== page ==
Citigroup’s Chief Country Officer said that MSCI’s move to include Saudi stocks in emerging-market indexes will boost trading and the lender wants to be ready.
Sunday 19, May 2019
(Bloomberg) --Citigroup plans to hire about five more bankers in Saudi Arabia as it prepares for an expected increase in foreign investment in the Kingdom’s stock exchange.
Carmen Haddad, the Citigroup’s Chief Country Officer, said that the lender is expanding its team in Riyadh after getting regulatory approval last month to start cash-equities trading and custody services.
“We’ve had about 14-15 people on the ground and that will grow to about 20 this year,” Haddad said.
“We’re very focused on equities, custody, M&A, capital market debt and equity origination, research and advisory business. we will add a few traders and some middle office staff this year as a result of getting the permission to provide cash equity and custody services, and those should be operational in a few months,” added Haddad.
Citigroup lost a Saudi Arabian presence that dated back to 1955 when the New York-based lender sold a stake in Samba Financial Group in 2004.
The move left a gap for rivals such as JPMorgan Chase & Co and HSBC Holdings as the Kingdom rolled out an economic transformation plan to wean itself off oil. A companywide push to get back in paid off in 2017, when Citigroup received an investment-banking licence, allowing it to advise on local initial public offerings (IPO) and acquisitions.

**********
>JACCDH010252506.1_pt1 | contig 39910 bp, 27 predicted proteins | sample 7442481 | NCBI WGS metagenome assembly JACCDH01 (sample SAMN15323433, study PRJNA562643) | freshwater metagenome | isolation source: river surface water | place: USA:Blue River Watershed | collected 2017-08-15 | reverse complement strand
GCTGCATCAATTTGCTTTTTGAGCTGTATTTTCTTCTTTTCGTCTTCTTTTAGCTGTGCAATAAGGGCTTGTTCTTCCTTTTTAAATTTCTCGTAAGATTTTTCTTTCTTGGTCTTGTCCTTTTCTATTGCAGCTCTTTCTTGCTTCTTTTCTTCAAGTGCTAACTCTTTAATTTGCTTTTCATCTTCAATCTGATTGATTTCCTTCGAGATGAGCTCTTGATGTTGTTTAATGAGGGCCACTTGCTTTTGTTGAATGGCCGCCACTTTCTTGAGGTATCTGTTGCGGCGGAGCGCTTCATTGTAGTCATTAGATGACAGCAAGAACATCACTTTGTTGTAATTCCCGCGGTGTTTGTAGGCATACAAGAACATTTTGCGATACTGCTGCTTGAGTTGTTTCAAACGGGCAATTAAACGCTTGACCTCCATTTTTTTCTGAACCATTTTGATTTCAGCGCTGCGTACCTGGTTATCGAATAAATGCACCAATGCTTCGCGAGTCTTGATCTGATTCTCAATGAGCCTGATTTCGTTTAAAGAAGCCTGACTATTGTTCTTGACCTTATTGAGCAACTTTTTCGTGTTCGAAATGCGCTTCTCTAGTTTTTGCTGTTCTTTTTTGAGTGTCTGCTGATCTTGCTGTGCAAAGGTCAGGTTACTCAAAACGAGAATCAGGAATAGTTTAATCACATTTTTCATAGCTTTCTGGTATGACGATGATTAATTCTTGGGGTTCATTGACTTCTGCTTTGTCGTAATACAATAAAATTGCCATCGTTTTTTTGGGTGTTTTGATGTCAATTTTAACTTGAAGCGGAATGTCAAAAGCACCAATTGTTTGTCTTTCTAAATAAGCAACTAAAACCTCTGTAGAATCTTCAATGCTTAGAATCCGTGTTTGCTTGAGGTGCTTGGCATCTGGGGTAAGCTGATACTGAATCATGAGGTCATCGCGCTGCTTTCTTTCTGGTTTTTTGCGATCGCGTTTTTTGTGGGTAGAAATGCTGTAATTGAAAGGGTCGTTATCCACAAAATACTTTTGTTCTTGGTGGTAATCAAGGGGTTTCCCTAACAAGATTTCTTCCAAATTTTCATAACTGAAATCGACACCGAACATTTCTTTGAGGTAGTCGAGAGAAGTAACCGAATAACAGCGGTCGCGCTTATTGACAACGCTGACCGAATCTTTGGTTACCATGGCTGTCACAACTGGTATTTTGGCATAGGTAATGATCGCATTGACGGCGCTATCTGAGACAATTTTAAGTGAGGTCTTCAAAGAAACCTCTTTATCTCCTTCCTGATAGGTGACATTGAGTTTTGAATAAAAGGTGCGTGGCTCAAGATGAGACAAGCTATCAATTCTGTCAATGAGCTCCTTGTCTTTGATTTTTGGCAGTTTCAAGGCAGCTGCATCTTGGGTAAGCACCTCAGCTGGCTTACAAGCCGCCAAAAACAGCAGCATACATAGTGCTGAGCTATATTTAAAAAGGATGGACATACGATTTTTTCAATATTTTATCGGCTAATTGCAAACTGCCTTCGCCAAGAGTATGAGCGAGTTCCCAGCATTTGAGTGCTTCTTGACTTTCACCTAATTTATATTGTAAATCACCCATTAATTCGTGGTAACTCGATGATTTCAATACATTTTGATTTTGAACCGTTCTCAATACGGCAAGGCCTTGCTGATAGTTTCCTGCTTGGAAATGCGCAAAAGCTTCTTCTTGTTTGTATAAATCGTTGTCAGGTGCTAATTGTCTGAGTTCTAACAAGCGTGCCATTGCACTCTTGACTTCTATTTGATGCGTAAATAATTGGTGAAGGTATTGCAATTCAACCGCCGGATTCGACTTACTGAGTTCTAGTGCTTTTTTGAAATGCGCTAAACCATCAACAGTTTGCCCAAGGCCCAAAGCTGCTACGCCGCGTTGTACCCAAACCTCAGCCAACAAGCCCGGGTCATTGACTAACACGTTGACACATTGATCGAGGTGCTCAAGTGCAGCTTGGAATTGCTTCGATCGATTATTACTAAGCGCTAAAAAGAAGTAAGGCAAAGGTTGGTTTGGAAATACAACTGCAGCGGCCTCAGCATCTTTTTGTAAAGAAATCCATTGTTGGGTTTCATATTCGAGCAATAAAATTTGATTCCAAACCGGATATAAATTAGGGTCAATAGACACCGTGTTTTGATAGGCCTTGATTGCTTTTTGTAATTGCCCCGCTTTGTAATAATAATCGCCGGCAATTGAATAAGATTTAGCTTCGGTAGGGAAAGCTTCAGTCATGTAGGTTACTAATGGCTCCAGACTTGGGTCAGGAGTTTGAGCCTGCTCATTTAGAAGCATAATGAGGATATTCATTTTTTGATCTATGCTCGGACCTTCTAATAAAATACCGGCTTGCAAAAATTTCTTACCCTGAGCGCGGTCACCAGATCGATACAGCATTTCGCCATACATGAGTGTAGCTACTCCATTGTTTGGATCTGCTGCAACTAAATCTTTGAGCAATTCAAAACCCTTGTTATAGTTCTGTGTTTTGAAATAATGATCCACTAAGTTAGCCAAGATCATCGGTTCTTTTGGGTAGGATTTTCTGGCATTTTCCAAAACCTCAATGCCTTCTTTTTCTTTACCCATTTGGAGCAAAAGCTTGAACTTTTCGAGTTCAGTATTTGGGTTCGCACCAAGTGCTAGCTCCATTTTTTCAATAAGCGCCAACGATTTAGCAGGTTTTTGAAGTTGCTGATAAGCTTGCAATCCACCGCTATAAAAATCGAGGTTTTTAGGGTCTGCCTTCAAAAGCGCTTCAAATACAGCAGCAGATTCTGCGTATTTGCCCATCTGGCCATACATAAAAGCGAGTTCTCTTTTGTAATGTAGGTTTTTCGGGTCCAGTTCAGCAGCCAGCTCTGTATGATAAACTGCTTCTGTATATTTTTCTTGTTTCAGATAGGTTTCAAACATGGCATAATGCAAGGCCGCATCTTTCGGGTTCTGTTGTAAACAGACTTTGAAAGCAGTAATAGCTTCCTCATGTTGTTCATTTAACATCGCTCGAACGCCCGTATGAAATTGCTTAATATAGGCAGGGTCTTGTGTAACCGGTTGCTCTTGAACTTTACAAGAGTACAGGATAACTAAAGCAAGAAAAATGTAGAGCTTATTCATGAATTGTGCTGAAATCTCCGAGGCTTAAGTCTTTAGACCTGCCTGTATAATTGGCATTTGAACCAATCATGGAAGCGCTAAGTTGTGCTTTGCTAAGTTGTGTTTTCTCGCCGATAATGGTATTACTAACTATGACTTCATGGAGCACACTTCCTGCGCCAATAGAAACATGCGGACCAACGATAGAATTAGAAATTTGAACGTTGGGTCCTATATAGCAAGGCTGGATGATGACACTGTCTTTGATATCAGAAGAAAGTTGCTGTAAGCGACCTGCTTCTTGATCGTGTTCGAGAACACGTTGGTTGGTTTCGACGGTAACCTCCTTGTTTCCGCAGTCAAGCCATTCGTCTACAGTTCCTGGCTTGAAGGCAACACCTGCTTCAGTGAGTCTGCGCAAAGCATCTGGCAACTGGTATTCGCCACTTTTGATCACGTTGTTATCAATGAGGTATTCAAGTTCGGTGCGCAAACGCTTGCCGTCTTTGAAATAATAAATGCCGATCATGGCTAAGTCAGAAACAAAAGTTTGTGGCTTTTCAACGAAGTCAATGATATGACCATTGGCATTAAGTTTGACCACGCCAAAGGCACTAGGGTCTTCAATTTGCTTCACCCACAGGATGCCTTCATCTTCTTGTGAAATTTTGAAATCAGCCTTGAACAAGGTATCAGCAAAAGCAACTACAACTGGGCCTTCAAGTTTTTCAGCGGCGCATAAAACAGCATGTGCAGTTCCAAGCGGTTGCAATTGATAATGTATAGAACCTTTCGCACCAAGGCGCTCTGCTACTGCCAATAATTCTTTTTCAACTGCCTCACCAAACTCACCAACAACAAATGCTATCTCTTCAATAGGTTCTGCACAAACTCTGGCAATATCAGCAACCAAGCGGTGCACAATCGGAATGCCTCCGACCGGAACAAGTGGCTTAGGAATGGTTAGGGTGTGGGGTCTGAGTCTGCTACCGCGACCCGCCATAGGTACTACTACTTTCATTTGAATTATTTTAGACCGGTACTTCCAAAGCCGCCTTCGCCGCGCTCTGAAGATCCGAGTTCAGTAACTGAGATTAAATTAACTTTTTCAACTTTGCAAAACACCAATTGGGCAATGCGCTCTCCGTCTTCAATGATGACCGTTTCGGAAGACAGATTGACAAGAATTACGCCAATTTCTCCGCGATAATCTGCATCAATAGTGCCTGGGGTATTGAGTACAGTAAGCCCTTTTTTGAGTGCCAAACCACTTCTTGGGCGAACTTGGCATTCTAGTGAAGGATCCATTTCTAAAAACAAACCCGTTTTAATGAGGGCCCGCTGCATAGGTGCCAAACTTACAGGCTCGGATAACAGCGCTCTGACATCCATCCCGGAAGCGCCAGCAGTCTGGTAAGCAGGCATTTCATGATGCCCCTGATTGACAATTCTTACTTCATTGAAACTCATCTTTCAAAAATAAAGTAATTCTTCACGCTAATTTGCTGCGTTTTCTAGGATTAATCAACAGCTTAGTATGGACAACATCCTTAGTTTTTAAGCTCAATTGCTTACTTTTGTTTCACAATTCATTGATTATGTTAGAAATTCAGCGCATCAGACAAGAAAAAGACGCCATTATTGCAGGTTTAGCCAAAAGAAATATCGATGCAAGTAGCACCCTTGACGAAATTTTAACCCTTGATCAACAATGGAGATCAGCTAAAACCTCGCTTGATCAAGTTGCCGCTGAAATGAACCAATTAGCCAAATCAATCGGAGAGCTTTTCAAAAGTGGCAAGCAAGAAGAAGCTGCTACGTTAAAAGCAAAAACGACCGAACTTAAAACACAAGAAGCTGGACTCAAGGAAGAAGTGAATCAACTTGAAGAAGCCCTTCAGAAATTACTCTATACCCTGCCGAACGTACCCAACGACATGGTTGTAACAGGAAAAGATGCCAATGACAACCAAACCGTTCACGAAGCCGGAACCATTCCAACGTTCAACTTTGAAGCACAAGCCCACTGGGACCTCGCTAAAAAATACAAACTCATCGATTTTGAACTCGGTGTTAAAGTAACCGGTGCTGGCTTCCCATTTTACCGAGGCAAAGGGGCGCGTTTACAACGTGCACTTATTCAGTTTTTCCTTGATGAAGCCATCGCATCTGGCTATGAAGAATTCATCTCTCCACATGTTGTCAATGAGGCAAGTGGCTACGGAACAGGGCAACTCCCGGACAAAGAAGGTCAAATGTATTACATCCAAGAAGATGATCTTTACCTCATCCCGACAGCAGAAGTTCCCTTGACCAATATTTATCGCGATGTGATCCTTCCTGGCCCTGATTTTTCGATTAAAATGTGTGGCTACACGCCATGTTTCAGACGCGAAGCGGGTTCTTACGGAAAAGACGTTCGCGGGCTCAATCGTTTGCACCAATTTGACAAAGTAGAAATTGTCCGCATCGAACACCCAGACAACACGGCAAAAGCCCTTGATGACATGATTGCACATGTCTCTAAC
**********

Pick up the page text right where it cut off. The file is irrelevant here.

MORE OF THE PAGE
Since then, the bank has won mandates on some of the biggest deals in the country, such as the sale of a 70 per cent stake in SABIC to oil giant Saudi Aramco, working as a bookrunner on Aramco’s $12 billion bond sale and advising Zain Saudi Arabia on the $672 million sale of its mobile towers to IHS Holding.
However, an influx of global investment banks has weighed on fees as the likes of Goldman Sachs Group, Credit Suisse Group and Deutsche Bank look to bolster teams as the Kingdom gets ready to privatise assets, raise more debt and open up to foreign investors.